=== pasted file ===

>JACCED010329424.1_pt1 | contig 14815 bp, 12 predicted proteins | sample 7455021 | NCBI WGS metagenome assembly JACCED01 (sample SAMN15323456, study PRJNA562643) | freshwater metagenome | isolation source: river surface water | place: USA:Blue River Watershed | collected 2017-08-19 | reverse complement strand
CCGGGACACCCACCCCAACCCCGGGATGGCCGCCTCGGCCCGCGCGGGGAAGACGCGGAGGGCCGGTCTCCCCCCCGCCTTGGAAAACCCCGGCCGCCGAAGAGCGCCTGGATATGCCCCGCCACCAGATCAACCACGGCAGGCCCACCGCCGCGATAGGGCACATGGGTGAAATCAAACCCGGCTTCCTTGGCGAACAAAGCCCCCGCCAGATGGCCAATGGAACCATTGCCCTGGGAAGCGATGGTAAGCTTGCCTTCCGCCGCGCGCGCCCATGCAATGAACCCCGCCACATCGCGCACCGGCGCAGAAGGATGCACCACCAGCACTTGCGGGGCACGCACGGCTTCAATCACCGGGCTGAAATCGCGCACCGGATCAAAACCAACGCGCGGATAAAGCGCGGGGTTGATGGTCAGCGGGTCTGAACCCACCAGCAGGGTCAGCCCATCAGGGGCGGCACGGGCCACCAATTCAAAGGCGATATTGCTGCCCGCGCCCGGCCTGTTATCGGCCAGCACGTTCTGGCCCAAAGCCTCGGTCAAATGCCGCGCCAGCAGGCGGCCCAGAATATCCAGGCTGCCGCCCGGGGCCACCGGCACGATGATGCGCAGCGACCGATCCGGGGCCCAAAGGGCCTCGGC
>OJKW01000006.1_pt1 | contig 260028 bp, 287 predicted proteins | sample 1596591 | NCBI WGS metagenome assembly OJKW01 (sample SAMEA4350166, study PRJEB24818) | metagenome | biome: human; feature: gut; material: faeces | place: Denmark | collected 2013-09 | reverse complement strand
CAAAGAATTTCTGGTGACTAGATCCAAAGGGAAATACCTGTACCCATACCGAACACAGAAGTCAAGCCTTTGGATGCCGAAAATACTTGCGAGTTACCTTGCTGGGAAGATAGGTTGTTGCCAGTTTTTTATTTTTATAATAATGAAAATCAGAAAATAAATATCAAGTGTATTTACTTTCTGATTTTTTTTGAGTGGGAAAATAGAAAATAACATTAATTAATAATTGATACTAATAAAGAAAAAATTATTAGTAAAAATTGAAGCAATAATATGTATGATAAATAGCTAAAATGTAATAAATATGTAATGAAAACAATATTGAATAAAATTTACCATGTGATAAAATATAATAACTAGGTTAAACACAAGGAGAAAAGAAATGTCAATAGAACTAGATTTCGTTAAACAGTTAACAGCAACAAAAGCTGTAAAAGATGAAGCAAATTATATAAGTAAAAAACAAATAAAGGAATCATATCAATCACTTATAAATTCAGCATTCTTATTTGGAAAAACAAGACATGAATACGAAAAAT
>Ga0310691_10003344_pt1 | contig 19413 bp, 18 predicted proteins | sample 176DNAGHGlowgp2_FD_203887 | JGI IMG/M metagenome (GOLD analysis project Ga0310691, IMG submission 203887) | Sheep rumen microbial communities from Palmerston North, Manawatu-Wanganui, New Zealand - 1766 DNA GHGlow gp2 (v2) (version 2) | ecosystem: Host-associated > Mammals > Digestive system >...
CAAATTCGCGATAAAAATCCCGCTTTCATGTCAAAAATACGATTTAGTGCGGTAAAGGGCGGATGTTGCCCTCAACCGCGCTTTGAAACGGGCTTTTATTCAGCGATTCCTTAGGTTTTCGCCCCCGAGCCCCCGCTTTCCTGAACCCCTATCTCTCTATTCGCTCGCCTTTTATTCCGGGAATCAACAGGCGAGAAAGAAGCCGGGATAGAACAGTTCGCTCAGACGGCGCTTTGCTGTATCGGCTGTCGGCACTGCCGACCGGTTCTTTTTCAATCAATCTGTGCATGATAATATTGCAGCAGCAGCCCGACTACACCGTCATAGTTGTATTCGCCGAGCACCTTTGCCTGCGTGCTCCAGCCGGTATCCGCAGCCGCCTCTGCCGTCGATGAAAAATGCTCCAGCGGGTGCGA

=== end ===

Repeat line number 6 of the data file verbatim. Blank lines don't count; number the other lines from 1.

CAAATTCGCGATAAAAATCCCGCTTTCATGTCAAAAATACGATTTAGTGCGGTAAAGGGCGGATGTTGCCCTCAACCGCGCTTTGAAACGGGCTTTTATTCAGCGATTCCTTAGGTTTTCGCCCCCGAGCCCCCGCTTTCCTGAACCCCTATCTCTCTATTCGCTCGCCTTTTATTCCGGGAATCAACAGGCGAGAAAGAAGCCGGGATAGAACAGTTCGCTCAGACGGCGCTTTGCTGTATCGGCTGTCGGCACTGCCGACCGGTTCTTTTTCAATCAATCTGTGCATGATAATATTGCAGCAGCAGCCCGACTACACCGTCATAGTTGTATTCGCCGAGCACCTTTGCCTGCGTGCTCCAGCCGGTATCCGCAGCCGCCTCTGCCGTCGATGAAAAATGCTCCAGCGGGTGCGA